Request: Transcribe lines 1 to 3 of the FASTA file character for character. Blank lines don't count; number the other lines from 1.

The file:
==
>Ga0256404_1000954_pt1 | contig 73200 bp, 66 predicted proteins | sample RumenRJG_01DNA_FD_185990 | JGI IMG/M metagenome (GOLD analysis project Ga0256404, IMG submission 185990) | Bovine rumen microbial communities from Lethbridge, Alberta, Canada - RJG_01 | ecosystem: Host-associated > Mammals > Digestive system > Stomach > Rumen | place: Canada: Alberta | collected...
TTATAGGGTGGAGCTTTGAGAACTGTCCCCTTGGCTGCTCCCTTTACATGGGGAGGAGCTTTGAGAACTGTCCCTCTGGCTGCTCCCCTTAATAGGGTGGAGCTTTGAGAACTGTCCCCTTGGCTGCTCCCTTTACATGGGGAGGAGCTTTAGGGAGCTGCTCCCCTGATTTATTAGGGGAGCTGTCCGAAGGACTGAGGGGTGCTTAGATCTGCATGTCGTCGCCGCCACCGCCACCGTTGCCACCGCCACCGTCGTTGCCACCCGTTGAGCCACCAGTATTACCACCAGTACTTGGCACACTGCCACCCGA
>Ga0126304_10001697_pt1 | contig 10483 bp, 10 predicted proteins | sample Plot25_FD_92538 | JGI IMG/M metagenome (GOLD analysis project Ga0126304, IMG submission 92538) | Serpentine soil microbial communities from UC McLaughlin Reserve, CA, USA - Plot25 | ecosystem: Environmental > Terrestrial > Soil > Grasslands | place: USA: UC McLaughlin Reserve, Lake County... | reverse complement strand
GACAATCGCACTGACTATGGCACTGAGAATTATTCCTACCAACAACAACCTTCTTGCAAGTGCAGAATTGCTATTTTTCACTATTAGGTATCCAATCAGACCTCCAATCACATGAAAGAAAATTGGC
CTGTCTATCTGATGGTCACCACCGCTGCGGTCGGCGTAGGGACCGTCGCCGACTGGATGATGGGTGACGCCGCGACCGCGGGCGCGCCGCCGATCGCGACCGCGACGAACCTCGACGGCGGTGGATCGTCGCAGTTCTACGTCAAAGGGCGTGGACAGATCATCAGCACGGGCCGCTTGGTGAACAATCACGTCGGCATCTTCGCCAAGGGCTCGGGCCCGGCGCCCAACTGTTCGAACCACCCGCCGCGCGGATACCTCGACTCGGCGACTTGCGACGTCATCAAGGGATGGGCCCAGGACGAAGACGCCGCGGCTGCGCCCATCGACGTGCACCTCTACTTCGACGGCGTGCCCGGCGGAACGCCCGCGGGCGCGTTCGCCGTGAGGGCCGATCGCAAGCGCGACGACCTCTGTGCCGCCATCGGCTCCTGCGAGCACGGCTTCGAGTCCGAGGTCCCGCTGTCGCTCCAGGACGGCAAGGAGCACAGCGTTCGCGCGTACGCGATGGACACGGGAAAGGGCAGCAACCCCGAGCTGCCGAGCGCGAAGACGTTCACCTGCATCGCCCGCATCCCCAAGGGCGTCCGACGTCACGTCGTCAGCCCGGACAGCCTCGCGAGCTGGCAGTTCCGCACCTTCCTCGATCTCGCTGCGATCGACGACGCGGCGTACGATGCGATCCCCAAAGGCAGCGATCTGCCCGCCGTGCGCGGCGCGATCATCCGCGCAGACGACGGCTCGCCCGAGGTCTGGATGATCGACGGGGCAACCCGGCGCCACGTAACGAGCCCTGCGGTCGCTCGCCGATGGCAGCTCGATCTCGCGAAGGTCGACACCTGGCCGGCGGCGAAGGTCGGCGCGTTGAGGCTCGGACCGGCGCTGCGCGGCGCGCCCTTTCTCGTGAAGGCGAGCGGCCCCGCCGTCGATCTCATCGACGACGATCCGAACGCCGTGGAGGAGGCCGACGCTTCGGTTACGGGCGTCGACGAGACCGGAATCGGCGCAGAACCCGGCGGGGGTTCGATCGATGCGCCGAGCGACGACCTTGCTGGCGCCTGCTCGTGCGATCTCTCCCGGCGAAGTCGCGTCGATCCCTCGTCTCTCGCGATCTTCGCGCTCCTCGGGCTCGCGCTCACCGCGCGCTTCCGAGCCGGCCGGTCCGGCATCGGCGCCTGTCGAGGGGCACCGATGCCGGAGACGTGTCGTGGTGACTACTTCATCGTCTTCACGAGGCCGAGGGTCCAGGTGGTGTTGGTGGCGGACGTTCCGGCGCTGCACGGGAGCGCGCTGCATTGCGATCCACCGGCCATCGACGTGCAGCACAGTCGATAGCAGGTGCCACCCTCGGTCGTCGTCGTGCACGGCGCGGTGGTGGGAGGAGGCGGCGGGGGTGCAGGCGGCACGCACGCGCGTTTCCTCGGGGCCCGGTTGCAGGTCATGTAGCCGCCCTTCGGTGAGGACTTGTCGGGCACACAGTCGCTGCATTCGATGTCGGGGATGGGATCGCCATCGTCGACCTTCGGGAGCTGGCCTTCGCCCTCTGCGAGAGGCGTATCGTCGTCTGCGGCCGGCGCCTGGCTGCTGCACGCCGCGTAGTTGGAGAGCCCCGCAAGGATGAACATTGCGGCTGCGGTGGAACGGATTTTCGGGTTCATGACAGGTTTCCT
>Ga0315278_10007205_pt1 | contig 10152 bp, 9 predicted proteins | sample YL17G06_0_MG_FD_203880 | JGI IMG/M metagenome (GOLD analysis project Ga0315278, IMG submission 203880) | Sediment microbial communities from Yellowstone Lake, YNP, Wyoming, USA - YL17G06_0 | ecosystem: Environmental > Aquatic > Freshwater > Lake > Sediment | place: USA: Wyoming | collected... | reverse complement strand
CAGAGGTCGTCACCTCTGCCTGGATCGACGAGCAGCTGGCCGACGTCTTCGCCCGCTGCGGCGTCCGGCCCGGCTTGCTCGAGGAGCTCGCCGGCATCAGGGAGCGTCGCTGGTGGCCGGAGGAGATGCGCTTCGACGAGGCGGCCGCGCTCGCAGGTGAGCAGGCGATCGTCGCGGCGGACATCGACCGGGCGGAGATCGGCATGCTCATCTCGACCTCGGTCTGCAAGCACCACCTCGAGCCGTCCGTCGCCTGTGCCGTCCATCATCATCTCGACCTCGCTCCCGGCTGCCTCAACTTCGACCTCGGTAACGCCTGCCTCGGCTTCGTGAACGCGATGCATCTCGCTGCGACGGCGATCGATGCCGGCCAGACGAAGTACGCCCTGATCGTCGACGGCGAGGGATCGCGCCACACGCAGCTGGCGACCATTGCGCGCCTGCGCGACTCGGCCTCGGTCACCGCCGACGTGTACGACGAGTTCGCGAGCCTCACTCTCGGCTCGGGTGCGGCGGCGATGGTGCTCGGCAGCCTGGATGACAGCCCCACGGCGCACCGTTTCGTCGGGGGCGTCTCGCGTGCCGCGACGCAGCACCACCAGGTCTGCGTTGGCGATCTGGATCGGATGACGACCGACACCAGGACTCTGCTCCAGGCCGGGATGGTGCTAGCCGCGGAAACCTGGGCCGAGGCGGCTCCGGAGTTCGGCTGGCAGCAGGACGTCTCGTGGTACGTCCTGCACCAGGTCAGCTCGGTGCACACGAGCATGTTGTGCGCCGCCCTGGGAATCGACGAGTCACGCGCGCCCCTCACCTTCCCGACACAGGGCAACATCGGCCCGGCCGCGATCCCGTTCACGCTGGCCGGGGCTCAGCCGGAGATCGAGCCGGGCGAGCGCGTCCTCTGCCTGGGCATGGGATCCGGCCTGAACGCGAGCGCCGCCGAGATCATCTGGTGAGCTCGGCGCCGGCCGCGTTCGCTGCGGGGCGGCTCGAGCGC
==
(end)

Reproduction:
>Ga0256404_1000954_pt1 | contig 73200 bp, 66 predicted proteins | sample RumenRJG_01DNA_FD_185990 | JGI IMG/M metagenome (GOLD analysis project Ga0256404, IMG submission 185990) | Bovine rumen microbial communities from Lethbridge, Alberta, Canada - RJG_01 | ecosystem: Host-associated > Mammals > Digestive system > Stomach > Rumen | place: Canada: Alberta | collected...
TTATAGGGTGGAGCTTTGAGAACTGTCCCCTTGGCTGCTCCCTTTACATGGGGAGGAGCTTTGAGAACTGTCCCTCTGGCTGCTCCCCTTAATAGGGTGGAGCTTTGAGAACTGTCCCCTTGGCTGCTCCCTTTACATGGGGAGGAGCTTTAGGGAGCTGCTCCCCTGATTTATTAGGGGAGCTGTCCGAAGGACTGAGGGGTGCTTAGATCTGCATGTCGTCGCCGCCACCGCCACCGTTGCCACCGCCACCGTCGTTGCCACCCGTTGAGCCACCAGTATTACCACCAGTACTTGGCACACTGCCACCCGA
>Ga0126304_10001697_pt1 | contig 10483 bp, 10 predicted proteins | sample Plot25_FD_92538 | JGI IMG/M metagenome (GOLD analysis project Ga0126304, IMG submission 92538) | Serpentine soil microbial communities from UC McLaughlin Reserve, CA, USA - Plot25 | ecosystem: Environmental > Terrestrial > Soil > Grasslands | place: USA: UC McLaughlin Reserve, Lake County... | reverse complement strand